“Michal and I used to be friendly, but it all changed after that,” Hayoon deadpans.
“I don't think I’m hurting people,” he adds. “If someone lies and becomes a public figure, he should take responsibility for what he does. If Michal Amdursky goes on TV in her underwear and acts provocatively, then she’s asking for it.”
The blogger also has no qualms about his sources and their motivations.
“A lot of people send me scoops because they have something to gain [from the publication]. A writer doesn’t care if there are manipulative reasons – he just wants an item,” he says, adding, “I don’t think there should be any limits to free speech.”
Hayoon has been compared in the press to popular American gossip blogger Perez Hilton – perhaps because both are pudgy, openly gay and not afraid to be mean – but he’s reluctant to accept the title of “Israel’s Perez,” especially after Hilton’s public mea culpa, in which he promised to stop bullying celebrities.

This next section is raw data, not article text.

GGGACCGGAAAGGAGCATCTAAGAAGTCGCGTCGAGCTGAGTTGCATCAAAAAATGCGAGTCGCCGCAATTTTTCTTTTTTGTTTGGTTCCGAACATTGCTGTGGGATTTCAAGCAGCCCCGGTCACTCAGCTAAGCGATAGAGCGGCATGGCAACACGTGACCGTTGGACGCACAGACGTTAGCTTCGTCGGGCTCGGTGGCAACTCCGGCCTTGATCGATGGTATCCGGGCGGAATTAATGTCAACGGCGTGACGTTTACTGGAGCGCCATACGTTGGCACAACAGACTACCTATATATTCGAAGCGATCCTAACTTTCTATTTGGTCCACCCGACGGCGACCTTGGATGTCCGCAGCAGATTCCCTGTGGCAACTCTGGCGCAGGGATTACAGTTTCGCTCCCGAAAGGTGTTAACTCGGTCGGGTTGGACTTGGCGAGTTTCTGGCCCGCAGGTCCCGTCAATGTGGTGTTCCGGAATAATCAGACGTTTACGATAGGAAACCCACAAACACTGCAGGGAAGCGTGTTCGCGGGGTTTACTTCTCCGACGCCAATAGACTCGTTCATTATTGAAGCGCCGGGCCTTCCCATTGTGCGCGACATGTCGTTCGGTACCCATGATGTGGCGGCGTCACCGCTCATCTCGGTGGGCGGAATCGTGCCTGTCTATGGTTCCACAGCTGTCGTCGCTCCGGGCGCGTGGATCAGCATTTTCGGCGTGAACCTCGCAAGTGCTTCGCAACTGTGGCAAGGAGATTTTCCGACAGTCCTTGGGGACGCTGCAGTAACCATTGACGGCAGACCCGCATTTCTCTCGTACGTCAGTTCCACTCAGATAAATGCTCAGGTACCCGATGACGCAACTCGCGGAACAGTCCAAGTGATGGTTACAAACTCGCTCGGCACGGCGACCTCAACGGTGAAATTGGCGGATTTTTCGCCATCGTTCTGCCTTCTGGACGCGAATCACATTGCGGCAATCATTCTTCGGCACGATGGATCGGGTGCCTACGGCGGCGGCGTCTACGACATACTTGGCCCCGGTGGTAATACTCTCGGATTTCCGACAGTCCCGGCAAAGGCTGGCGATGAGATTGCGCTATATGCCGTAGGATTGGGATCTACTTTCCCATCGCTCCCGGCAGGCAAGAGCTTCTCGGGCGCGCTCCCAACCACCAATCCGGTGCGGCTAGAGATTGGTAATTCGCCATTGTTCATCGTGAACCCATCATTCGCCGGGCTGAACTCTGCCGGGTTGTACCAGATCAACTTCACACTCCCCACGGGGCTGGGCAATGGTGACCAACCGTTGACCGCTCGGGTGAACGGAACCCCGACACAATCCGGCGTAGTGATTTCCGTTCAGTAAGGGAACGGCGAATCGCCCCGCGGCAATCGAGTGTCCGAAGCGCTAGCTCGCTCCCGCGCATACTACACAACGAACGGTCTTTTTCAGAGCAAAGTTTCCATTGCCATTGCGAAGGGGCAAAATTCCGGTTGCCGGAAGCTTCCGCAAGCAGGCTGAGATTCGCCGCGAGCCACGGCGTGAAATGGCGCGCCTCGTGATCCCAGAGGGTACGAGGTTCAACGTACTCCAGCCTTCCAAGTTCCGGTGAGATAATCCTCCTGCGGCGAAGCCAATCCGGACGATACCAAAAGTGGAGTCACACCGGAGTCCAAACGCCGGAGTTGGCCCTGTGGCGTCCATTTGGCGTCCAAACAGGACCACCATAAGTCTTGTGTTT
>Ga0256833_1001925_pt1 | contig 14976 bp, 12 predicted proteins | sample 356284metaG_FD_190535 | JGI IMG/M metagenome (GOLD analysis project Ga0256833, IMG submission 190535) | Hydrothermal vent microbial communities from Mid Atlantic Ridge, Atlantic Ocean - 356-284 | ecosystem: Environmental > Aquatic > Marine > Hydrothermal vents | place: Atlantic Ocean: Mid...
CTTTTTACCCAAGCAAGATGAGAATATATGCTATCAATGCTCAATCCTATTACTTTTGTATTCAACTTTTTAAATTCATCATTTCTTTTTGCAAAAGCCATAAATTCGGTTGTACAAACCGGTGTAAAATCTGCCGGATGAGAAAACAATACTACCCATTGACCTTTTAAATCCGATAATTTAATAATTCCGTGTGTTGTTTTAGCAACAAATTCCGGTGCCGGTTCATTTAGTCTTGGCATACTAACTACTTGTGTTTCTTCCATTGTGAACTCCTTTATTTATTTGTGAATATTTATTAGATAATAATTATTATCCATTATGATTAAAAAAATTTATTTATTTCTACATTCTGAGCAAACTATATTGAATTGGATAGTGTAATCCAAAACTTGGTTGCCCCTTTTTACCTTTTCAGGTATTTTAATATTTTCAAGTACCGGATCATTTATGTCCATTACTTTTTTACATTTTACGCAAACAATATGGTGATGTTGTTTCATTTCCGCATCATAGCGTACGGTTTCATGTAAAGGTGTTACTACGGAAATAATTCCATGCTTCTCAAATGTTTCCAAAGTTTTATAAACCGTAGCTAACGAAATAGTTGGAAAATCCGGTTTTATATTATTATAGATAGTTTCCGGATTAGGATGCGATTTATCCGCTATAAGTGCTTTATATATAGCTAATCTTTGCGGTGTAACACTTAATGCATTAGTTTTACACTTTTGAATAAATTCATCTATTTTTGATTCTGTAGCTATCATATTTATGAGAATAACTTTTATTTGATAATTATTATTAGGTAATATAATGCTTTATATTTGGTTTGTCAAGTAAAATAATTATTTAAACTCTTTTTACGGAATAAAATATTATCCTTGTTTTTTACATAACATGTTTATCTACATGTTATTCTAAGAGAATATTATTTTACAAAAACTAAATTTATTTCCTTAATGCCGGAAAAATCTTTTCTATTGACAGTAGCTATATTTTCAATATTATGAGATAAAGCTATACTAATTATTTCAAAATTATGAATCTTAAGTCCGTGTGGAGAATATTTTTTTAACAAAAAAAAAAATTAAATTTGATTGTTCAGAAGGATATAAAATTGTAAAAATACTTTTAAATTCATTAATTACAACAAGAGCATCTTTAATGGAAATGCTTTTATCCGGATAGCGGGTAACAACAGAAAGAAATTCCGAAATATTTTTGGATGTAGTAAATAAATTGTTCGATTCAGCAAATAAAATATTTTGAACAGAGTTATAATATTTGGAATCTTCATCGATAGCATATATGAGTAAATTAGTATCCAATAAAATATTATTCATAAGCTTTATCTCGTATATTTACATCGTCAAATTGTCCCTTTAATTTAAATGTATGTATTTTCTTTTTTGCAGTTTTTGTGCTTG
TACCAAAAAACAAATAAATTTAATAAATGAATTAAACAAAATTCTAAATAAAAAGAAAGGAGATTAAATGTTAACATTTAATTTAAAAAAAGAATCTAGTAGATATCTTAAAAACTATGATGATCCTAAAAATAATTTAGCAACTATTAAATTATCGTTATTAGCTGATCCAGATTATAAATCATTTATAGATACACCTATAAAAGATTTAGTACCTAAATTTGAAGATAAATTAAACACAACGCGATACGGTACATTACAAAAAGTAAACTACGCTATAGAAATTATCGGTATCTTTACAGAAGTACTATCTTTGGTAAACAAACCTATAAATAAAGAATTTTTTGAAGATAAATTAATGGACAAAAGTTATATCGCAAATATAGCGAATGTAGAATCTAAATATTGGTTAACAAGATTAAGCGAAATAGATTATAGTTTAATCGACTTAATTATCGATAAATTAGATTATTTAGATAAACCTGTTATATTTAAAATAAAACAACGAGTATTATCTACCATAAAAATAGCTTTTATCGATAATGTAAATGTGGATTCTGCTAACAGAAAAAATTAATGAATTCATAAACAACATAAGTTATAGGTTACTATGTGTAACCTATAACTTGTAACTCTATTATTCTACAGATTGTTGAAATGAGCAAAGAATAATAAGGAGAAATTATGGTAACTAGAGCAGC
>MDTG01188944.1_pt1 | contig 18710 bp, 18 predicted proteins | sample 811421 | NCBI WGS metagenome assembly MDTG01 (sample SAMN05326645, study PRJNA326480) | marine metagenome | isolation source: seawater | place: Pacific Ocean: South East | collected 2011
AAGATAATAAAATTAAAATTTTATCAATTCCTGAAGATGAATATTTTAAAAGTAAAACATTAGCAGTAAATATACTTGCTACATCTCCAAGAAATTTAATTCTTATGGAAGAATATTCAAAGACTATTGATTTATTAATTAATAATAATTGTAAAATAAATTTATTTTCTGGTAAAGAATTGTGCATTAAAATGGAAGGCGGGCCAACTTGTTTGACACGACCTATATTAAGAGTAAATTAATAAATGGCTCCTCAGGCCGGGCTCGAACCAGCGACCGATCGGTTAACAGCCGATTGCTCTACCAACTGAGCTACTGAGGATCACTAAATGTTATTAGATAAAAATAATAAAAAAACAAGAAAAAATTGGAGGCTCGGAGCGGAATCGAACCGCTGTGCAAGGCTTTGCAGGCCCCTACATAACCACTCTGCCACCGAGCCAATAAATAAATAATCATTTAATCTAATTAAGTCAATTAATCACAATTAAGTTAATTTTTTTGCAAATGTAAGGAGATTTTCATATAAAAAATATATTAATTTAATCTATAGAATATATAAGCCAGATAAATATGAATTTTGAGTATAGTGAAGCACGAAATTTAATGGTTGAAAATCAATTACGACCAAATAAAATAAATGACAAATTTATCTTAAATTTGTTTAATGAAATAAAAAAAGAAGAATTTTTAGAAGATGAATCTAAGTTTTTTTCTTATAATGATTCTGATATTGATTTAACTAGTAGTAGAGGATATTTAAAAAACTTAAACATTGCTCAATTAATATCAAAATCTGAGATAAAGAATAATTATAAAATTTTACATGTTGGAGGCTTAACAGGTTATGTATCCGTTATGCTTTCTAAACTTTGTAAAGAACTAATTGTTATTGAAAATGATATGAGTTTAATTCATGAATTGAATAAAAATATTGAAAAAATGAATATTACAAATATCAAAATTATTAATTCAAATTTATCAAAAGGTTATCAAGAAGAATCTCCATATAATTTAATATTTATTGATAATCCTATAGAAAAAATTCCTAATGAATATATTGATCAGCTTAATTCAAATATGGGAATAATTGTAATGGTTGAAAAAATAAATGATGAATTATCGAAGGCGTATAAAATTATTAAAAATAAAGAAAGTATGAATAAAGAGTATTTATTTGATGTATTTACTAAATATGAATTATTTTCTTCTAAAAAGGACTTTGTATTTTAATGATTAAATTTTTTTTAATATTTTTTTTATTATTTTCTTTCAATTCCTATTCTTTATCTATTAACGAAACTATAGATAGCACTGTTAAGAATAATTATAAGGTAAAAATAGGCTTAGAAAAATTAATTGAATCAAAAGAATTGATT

“The difference between me and Perez is that he tries to fight with famous people. That’s not my thing,” Hayoon explains. “I had some fights with famous people, but it’s not what I’m looking for. I also don’t draw on pictures of famous people. It’s just not what I do at the moment.”
The blogger concedes that “everyone gets pangs of conscience. I even put up a video blog before Yom Kippur, but I felt like it was pathetic and unnecessary. I took it down after a little bit; it was more to pat myself on the back for all I’d accomplished until then,” rather than an apology, Hayoon adds with a laugh.